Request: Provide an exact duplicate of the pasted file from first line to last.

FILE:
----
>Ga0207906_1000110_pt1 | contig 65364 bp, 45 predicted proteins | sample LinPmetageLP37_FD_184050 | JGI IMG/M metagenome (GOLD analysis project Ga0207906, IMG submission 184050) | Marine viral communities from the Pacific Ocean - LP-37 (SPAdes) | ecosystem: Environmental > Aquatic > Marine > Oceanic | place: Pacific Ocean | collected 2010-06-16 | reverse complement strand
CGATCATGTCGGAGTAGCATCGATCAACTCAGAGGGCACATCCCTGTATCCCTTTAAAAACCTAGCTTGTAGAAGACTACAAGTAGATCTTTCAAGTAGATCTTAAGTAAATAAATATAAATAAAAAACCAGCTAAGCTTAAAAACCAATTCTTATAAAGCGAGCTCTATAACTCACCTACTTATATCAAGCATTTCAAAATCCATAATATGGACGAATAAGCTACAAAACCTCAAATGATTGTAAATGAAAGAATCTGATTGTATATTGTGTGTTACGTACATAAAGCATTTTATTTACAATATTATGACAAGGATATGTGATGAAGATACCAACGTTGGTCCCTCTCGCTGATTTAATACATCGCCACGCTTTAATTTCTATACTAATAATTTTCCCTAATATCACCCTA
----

>Ga0207906_1000110_pt1 | contig 65364 bp, 45 predicted proteins | sample LinPmetageLP37_FD_184050 | JGI IMG/M metagenome (GOLD analysis project Ga0207906, IMG submission 184050) | Marine viral communities from the Pacific Ocean - LP-37 (SPAdes) | ecosystem: Environmental > Aquatic > Marine > Oceanic | place: Pacific Ocean | collected 2010-06-16 | reverse complement strand
CGATCATGTCGGAGTAGCATCGATCAACTCAGAGGGCACATCCCTGTATCCCTTTAAAAACCTAGCTTGTAGAAGACTACAAGTAGATCTTTCAAGTAGATCTTAAGTAAATAAATATAAATAAAAAACCAGCTAAGCTTAAAAACCAATTCTTATAAAGCGAGCTCTATAACTCACCTACTTATATCAAGCATTTCAAAATCCATAATATGGACGAATAAGCTACAAAACCTCAAATGATTGTAAATGAAAGAATCTGATTGTATATTGTGTGTTACGTACATAAAGCATTTTATTTACAATATTATGACAAGGATATGTGATGAAGATACCAACGTTGGTCCCTCTCGCTGATTTAATACATCGCCACGCTTTAATTTCTATACTAATAATTTTCCCTAATATCACCCTA